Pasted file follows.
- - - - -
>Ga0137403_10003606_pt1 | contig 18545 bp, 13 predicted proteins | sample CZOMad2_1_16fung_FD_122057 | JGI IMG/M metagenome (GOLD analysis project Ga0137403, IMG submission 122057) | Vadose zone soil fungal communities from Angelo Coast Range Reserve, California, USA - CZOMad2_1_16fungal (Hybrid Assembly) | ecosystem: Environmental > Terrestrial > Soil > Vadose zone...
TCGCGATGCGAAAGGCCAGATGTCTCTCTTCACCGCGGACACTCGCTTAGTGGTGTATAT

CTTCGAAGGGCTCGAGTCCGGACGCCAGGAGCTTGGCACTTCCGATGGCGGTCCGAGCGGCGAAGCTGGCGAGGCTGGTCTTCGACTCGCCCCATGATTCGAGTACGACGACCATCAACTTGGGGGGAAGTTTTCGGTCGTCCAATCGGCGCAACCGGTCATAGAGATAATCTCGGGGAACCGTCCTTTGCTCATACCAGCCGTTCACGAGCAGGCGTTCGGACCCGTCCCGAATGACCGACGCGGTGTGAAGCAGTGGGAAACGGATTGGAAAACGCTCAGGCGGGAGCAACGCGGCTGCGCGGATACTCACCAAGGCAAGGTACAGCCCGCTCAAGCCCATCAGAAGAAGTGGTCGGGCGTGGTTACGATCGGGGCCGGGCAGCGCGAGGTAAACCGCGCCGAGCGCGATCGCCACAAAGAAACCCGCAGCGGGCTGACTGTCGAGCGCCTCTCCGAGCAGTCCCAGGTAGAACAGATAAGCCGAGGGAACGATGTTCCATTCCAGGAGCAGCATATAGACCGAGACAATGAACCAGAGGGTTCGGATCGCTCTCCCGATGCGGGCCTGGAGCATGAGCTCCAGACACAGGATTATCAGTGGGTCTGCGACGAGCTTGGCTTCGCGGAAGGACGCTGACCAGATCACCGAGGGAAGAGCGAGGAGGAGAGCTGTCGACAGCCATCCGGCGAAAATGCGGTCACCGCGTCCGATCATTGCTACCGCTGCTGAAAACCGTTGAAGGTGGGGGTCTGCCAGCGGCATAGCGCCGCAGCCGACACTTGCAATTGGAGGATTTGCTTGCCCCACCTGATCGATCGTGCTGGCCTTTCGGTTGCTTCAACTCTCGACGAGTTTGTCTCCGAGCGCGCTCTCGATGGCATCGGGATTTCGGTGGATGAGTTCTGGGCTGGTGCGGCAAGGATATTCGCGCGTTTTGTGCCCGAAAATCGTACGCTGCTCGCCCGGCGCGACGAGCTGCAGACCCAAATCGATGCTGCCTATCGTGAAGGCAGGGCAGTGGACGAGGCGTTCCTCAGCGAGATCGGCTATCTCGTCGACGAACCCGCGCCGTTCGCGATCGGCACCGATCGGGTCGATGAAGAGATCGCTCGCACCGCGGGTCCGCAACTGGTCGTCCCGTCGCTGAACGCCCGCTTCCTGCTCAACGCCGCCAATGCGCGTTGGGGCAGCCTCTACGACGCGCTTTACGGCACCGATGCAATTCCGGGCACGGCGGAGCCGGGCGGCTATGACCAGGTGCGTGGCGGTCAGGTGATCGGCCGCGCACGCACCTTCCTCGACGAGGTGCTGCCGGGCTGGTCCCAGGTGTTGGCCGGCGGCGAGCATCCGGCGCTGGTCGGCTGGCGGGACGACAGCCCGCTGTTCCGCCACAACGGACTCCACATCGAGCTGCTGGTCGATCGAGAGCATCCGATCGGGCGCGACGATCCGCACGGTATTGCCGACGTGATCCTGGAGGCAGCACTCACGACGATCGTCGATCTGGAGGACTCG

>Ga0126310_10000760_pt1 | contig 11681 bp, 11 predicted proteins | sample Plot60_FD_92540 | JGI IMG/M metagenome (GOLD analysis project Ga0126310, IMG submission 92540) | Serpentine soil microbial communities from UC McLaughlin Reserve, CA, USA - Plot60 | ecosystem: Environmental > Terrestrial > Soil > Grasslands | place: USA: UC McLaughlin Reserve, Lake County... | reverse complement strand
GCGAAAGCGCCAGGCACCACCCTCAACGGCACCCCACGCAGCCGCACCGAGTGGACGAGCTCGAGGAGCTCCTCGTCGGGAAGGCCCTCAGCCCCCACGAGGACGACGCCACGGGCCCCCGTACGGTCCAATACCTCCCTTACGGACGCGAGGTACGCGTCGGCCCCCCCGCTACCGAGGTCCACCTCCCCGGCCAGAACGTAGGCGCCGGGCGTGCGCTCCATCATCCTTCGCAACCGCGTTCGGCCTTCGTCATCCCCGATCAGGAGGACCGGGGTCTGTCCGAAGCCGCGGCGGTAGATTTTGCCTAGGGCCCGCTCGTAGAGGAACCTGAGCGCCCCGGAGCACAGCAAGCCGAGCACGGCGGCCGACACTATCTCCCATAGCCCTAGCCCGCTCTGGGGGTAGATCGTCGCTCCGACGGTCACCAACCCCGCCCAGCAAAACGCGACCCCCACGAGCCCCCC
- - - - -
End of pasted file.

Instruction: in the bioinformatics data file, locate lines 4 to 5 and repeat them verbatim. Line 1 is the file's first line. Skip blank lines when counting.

>Ga0126310_10000760_pt1 | contig 11681 bp, 11 predicted proteins | sample Plot60_FD_92540 | JGI IMG/M metagenome (GOLD analysis project Ga0126310, IMG submission 92540) | Serpentine soil microbial communities from UC McLaughlin Reserve, CA, USA - Plot60 | ecosystem: Environmental > Terrestrial > Soil > Grasslands | place: USA: UC McLaughlin Reserve, Lake County... | reverse complement strand
GCGAAAGCGCCAGGCACCACCCTCAACGGCACCCCACGCAGCCGCACCGAGTGGACGAGCTCGAGGAGCTCCTCGTCGGGAAGGCCCTCAGCCCCCACGAGGACGACGCCACGGGCCCCCGTACGGTCCAATACCTCCCTTACGGACGCGAGGTACGCGTCGGCCCCCCCGCTACCGAGGTCCACCTCCCCGGCCAGAACGTAGGCGCCGGGCGTGCGCTCCATCATCCTTCGCAACCGCGTTCGGCCTTCGTCATCCCCGATCAGGAGGACCGGGGTCTGTCCGAAGCCGCGGCGGTAGATTTTGCCTAGGGCCCGCTCGTAGAGGAACCTGAGCGCCCCGGAGCACAGCAAGCCGAGCACGGCGGCCGACACTATCTCCCATAGCCCTAGCCCGCTCTGGGGGTAGATCGTCGCTCCGACGGTCACCAACCCCGCCCAGCAAAACGCGACCCCCACGAGCCCCCC